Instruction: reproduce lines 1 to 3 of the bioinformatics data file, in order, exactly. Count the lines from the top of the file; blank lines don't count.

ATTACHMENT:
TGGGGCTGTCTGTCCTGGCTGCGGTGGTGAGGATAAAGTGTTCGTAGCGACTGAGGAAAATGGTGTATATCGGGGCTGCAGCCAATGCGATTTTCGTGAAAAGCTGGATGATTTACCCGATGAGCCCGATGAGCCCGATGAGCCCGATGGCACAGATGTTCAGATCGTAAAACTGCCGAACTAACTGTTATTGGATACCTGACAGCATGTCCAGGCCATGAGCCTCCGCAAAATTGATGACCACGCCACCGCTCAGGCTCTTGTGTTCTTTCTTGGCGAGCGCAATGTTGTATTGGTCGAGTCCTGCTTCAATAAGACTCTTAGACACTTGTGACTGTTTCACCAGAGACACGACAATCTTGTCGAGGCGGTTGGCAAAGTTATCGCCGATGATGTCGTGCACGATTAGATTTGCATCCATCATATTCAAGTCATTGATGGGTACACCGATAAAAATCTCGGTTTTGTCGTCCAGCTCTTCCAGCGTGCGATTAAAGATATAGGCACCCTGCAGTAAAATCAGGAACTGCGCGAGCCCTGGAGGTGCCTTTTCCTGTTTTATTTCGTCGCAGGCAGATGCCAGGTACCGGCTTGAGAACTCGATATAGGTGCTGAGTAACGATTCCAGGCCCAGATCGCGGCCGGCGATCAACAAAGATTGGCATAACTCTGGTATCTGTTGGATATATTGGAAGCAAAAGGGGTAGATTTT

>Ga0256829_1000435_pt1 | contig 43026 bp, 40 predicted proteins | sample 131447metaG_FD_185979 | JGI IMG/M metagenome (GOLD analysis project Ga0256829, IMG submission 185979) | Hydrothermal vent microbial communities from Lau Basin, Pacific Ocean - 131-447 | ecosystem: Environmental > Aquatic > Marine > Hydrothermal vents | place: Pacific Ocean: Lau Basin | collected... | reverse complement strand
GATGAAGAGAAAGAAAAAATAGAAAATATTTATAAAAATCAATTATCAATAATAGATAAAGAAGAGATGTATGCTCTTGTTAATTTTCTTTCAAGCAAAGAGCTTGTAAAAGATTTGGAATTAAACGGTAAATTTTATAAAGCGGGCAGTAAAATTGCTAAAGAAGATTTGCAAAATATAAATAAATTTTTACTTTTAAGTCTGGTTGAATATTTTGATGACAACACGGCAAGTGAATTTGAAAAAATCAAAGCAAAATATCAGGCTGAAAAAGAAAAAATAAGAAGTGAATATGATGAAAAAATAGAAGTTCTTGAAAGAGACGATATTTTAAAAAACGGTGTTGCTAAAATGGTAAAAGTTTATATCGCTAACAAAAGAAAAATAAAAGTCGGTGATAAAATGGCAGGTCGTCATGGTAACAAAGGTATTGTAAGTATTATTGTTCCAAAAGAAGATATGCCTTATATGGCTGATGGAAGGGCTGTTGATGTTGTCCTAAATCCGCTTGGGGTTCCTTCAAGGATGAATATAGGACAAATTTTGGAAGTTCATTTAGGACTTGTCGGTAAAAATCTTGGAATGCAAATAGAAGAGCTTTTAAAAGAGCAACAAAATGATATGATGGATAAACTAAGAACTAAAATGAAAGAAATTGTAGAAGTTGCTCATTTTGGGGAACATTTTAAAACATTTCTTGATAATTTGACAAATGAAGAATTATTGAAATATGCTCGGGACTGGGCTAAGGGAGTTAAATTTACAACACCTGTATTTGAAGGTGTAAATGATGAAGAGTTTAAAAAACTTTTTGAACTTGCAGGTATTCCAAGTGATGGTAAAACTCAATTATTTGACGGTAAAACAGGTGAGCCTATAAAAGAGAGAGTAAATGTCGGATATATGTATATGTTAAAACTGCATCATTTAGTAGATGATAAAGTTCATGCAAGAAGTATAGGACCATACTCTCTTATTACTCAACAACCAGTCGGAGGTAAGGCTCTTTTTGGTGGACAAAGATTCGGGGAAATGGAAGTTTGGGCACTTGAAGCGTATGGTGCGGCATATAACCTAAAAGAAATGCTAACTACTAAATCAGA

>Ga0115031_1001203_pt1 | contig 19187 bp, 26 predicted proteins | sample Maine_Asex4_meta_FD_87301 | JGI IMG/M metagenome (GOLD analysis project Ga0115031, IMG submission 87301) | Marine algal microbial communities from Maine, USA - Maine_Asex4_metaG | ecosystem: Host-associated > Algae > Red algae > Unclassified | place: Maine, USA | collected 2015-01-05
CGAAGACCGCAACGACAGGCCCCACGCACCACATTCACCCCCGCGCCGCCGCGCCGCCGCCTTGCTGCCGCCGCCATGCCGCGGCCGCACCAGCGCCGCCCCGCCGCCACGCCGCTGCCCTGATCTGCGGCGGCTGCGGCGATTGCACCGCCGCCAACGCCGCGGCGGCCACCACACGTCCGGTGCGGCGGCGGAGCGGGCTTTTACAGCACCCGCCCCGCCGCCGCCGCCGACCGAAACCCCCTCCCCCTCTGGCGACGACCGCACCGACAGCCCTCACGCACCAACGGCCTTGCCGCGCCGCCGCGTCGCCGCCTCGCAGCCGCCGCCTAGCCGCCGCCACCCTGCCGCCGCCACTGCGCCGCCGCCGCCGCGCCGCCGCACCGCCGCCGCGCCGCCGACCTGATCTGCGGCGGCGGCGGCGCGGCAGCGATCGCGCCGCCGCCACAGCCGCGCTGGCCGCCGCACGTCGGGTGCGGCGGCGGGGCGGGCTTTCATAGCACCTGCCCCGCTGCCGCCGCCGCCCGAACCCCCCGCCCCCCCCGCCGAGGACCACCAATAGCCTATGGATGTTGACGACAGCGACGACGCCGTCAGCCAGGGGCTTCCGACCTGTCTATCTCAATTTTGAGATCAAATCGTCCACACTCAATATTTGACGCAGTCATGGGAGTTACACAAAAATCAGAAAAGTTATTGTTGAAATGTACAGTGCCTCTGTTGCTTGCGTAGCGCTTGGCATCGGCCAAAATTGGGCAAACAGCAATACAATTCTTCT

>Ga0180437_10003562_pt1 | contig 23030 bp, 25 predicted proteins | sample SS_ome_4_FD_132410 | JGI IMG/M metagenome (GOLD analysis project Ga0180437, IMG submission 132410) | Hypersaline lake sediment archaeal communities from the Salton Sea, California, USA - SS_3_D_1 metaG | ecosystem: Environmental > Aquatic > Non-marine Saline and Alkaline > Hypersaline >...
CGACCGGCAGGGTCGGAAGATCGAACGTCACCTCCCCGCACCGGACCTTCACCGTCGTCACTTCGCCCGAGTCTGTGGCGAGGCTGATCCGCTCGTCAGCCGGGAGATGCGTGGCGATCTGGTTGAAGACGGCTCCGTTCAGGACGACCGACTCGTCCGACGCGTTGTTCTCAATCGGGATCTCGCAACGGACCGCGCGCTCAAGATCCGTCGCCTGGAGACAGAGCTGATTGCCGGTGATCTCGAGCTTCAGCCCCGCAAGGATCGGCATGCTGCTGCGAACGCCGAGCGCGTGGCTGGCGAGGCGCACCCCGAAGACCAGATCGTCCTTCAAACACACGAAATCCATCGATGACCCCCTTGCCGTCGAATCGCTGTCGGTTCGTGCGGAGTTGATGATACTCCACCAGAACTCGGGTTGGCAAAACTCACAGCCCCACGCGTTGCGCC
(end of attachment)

TGGGGCTGTCTGTCCTGGCTGCGGTGGTGAGGATAAAGTGTTCGTAGCGACTGAGGAAAATGGTGTATATCGGGGCTGCAGCCAATGCGATTTTCGTGAAAAGCTGGATGATTTACCCGATGAGCCCGATGAGCCCGATGAGCCCGATGGCACAGATGTTCAGATCGTAAAACTGCCGAACTAACTGTTATTGGATACCTGACAGCATGTCCAGGCCATGAGCCTCCGCAAAATTGATGACCACGCCACCGCTCAGGCTCTTGTGTTCTTTCTTGGCGAGCGCAATGTTGTATTGGTCGAGTCCTGCTTCAATAAGACTCTTAGACACTTGTGACTGTTTCACCAGAGACACGACAATCTTGTCGAGGCGGTTGGCAAAGTTATCGCCGATGATGTCGTGCACGATTAGATTTGCATCCATCATATTCAAGTCATTGATGGGTACACCGATAAAAATCTCGGTTTTGTCGTCCAGCTCTTCCAGCGTGCGATTAAAGATATAGGCACCCTGCAGTAAAATCAGGAACTGCGCGAGCCCTGGAGGTGCCTTTTCCTGTTTTATTTCGTCGCAGGCAGATGCCAGGTACCGGCTTGAGAACTCGATATAGGTGCTGAGTAACGATTCCAGGCCCAGATCGCGGCCGGCGATCAACAAAGATTGGCATAACTCTGGTATCTGTTGGATATATTGGAAGCAAAAGGGGTAGATTTT

>Ga0256829_1000435_pt1 | contig 43026 bp, 40 predicted proteins | sample 131447metaG_FD_185979 | JGI IMG/M metagenome (GOLD analysis project Ga0256829, IMG submission 185979) | Hydrothermal vent microbial communities from Lau Basin, Pacific Ocean - 131-447 | ecosystem: Environmental > Aquatic > Marine > Hydrothermal vents | place: Pacific Ocean: Lau Basin | collected... | reverse complement strand
GATGAAGAGAAAGAAAAAATAGAAAATATTTATAAAAATCAATTATCAATAATAGATAAAGAAGAGATGTATGCTCTTGTTAATTTTCTTTCAAGCAAAGAGCTTGTAAAAGATTTGGAATTAAACGGTAAATTTTATAAAGCGGGCAGTAAAATTGCTAAAGAAGATTTGCAAAATATAAATAAATTTTTACTTTTAAGTCTGGTTGAATATTTTGATGACAACACGGCAAGTGAATTTGAAAAAATCAAAGCAAAATATCAGGCTGAAAAAGAAAAAATAAGAAGTGAATATGATGAAAAAATAGAAGTTCTTGAAAGAGACGATATTTTAAAAAACGGTGTTGCTAAAATGGTAAAAGTTTATATCGCTAACAAAAGAAAAATAAAAGTCGGTGATAAAATGGCAGGTCGTCATGGTAACAAAGGTATTGTAAGTATTATTGTTCCAAAAGAAGATATGCCTTATATGGCTGATGGAAGGGCTGTTGATGTTGTCCTAAATCCGCTTGGGGTTCCTTCAAGGATGAATATAGGACAAATTTTGGAAGTTCATTTAGGACTTGTCGGTAAAAATCTTGGAATGCAAATAGAAGAGCTTTTAAAAGAGCAACAAAATGATATGATGGATAAACTAAGAACTAAAATGAAAGAAATTGTAGAAGTTGCTCATTTTGGGGAACATTTTAAAACATTTCTTGATAATTTGACAAATGAAGAATTATTGAAATATGCTCGGGACTGGGCTAAGGGAGTTAAATTTACAACACCTGTATTTGAAGGTGTAAATGATGAAGAGTTTAAAAAACTTTTTGAACTTGCAGGTATTCCAAGTGATGGTAAAACTCAATTATTTGACGGTAAAACAGGTGAGCCTATAAAAGAGAGAGTAAATGTCGGATATATGTATATGTTAAAACTGCATCATTTAGTAGATGATAAAGTTCATGCAAGAAGTATAGGACCATACTCTCTTATTACTCAACAACCAGTCGGAGGTAAGGCTCTTTTTGGTGGACAAAGATTCGGGGAAATGGAAGTTTGGGCACTTGAAGCGTATGGTGCGGCATATAACCTAAAAGAAATGCTAACTACTAAATCAGA